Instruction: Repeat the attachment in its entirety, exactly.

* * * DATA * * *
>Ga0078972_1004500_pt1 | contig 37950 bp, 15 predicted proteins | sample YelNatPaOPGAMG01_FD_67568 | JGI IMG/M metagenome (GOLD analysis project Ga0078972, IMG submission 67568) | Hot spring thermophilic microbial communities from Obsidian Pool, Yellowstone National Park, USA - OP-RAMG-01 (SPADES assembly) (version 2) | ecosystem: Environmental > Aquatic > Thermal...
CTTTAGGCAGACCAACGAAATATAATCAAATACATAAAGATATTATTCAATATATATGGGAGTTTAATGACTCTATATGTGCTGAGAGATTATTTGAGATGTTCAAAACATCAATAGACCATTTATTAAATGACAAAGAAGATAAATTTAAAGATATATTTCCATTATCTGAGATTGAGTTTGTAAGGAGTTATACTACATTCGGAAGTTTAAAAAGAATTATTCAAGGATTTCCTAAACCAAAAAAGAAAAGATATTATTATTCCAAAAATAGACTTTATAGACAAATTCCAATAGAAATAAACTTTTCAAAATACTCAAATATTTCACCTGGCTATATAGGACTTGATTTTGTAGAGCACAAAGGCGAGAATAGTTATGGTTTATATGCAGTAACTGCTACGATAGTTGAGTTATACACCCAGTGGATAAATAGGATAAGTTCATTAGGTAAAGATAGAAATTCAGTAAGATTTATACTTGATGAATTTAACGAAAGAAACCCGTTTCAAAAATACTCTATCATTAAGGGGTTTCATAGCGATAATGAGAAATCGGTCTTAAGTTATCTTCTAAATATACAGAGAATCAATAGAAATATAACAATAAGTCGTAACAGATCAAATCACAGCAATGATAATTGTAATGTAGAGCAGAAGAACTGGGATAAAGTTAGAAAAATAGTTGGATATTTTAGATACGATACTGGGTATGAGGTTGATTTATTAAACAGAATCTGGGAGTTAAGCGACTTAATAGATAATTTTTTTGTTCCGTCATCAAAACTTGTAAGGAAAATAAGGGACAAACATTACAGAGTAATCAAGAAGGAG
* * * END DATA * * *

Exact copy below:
>Ga0078972_1004500_pt1 | contig 37950 bp, 15 predicted proteins | sample YelNatPaOPGAMG01_FD_67568 | JGI IMG/M metagenome (GOLD analysis project Ga0078972, IMG submission 67568) | Hot spring thermophilic microbial communities from Obsidian Pool, Yellowstone National Park, USA - OP-RAMG-01 (SPADES assembly) (version 2) | ecosystem: Environmental > Aquatic > Thermal...
CTTTAGGCAGACCAACGAAATATAATCAAATACATAAAGATATTATTCAATATATATGGGAGTTTAATGACTCTATATGTGCTGAGAGATTATTTGAGATGTTCAAAACATCAATAGACCATTTATTAAATGACAAAGAAGATAAATTTAAAGATATATTTCCATTATCTGAGATTGAGTTTGTAAGGAGTTATACTACATTCGGAAGTTTAAAAAGAATTATTCAAGGATTTCCTAAACCAAAAAAGAAAAGATATTATTATTCCAAAAATAGACTTTATAGACAAATTCCAATAGAAATAAACTTTTCAAAATACTCAAATATTTCACCTGGCTATATAGGACTTGATTTTGTAGAGCACAAAGGCGAGAATAGTTATGGTTTATATGCAGTAACTGCTACGATAGTTGAGTTATACACCCAGTGGATAAATAGGATAAGTTCATTAGGTAAAGATAGAAATTCAGTAAGATTTATACTTGATGAATTTAACGAAAGAAACCCGTTTCAAAAATACTCTATCATTAAGGGGTTTCATAGCGATAATGAGAAATCGGTCTTAAGTTATCTTCTAAATATACAGAGAATCAATAGAAATATAACAATAAGTCGTAACAGATCAAATCACAGCAATGATAATTGTAATGTAGAGCAGAAGAACTGGGATAAAGTTAGAAAAATAGTTGGATATTTTAGATACGATACTGGGTATGAGGTTGATTTATTAAACAGAATCTGGGAGTTAAGCGACTTAATAGATAATTTTTTTGTTCCGTCATCAAAACTTGTAAGGAAAATAAGGGACAAACATTACAGAGTAATCAAGAAGGAG